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Uber drivers in Los Angeles and Lyft drivers in four markets will be able to rent cars from Hertz
More cars! More drivers!
Hertz today announced that it has inked agreements with both major ride-hailing companies in the U.S., Uber and Lyft, in order to provide vehicles to individuals who want to drive for the services.
Both agreements appear to be fairly similar, allowing Uber and Lyft drivers (or “partners” as the companies call them) to rent vehicles from Hertz at dedicated off-airport locations. Hertz says they will be able to rent cars at “set rates” outlined in the agreement, but no word on what these rates are.
I’ve reached out to Hertz to see if they’ll confirm for me what the rates might be, and will update when I hear back. Presumably, Uber and Lyft both enticed the rental car company with a new source of heavy order volume so they could bargain for lowered rates.
The agreement between Hertz and Uber will first take hold in the Los Angeles area, though other markets are likely to follow as the agreement is for a national rollout. The agreement with Lyft also detailed a national rollout, but so far Los Angeles and San Francisco are the only new markets.
Lyft and Hertz will also continue their prior arrangement in Las Vegas and Denver: While this is a completely new agreement for Uber, Lyft has been working with Hertz in this capacity since late last year. The two companies piloted a rental car program for Lyft drivers in Las Vegas and Denver eight months ago, so today’s expanded agreements indicate both parties are happy with the results.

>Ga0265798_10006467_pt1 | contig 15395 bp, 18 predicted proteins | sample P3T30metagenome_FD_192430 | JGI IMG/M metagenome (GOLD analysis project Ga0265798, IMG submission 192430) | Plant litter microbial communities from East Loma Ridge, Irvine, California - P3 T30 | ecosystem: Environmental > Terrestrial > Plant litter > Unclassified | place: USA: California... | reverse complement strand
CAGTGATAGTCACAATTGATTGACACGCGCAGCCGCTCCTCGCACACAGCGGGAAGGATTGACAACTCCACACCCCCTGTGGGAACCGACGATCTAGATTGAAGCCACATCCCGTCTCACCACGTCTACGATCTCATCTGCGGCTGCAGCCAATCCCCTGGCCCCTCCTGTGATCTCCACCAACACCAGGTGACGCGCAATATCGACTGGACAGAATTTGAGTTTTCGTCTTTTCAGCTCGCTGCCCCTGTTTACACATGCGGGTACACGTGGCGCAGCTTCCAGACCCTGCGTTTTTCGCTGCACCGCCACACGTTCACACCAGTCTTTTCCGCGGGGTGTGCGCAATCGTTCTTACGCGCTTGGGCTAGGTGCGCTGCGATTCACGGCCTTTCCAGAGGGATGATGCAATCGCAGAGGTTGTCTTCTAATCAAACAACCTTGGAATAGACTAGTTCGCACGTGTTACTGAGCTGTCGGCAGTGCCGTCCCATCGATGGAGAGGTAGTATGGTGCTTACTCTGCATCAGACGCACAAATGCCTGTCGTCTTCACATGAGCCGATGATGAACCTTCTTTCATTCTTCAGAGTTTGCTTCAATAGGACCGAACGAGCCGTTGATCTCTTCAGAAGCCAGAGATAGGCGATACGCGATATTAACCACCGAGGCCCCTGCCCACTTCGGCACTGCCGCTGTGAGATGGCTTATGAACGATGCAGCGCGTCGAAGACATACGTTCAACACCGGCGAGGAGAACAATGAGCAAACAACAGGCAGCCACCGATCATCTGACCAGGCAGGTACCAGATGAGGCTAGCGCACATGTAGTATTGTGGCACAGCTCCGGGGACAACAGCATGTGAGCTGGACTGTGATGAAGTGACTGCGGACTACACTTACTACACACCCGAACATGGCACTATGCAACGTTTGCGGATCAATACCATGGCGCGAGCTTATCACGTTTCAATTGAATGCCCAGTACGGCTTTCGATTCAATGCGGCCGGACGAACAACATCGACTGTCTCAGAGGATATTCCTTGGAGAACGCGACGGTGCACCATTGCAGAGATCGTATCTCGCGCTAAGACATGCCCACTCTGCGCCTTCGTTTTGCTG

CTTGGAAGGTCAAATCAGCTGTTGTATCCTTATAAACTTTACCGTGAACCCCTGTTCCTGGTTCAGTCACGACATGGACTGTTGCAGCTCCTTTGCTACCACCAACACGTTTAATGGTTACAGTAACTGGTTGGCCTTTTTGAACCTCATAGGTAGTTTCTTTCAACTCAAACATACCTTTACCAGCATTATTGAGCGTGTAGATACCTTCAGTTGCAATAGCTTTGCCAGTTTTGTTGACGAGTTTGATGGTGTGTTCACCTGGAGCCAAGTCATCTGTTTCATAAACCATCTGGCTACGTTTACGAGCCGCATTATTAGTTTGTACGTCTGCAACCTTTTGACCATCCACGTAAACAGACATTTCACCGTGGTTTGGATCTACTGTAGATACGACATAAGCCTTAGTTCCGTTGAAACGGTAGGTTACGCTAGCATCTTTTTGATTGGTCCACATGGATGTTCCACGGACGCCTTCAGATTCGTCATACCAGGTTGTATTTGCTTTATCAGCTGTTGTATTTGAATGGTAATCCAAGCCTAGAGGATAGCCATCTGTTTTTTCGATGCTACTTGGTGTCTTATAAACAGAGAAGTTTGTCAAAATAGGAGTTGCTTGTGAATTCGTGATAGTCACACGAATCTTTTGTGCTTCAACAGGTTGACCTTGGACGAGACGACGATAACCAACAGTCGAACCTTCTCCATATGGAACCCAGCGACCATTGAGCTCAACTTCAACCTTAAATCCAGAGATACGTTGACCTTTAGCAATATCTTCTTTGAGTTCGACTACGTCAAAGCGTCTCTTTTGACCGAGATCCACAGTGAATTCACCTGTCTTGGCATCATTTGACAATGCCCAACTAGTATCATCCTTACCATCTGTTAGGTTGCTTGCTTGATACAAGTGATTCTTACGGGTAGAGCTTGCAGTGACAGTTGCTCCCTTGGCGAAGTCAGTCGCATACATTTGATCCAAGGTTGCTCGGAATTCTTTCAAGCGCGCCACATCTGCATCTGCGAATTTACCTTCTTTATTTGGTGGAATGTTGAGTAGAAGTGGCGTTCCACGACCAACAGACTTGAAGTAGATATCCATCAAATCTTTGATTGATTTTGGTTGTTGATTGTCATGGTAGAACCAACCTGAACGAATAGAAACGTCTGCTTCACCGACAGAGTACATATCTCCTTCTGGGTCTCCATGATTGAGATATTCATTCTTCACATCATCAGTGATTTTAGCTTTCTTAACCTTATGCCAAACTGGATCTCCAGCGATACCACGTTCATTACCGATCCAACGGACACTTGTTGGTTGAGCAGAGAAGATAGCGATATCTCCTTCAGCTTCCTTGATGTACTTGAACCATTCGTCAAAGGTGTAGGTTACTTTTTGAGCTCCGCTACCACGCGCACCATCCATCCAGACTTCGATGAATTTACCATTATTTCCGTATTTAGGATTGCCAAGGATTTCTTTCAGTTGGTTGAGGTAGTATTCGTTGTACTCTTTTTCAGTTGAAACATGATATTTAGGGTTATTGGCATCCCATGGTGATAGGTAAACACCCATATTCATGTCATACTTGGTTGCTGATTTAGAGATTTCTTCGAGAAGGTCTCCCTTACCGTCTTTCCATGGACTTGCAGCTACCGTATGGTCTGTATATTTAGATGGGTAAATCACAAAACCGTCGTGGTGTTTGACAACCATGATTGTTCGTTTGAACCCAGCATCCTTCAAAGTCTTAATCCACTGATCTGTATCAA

"Based on that experience, Hertz and Lyft were ready to take the next step, which resulted in this U.S. supply agreement,” said John Tague, president and CEO of Hertz Global Holdings, in a prepared statement. "Utilizing cars that are rotating out of our consumer rental fleet creates a model that works for Hertz and for Lyft drivers by providing them with well-maintained, good condition cars. We consider this agreement to be largely complementary to our car rental business, and it enables us to leverage our fleet and distribution infrastructure to participate in the dramatic growth in the ride sharing, or e–hailing, segment."
(Ride sharing? E-hailing? Ride-hailing? On-demand? I like that even the CEO of Hertz doesn’t know what exactly to call these companies. )
In today’s ride sharing (or e-hailing) market, success seems to come down to huge supply meeting huge demand, which is why Uber and Lyft always seem to be grasping for new ways to get drivers behind the wheel.
As part of its partnership with investor General Motors (GM), Lyft in March launched Express Drive, a car rental program for those individuals to rent cars at "affordable" rates. Upping the ante, Lyft says that drivers who meet a certain threshold of rides per week (65) don’t have to pay for the rental.
Another example: In April, Uber partnered with an international nonprofit called the Communication Service for the Deaf (CSD) to make it easier for people who are deaf to drive for Uber.
While Lyft and Uber continue to expand their respective programs with Hertz, it will be interesting to see if other rental car companies jump on the bandwagon.
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Uber is a ridesharing service headquartered in San Francisco, United States, which operates in multiple international cities. The company uses a smartphone application to arrange rides between riders and drivers.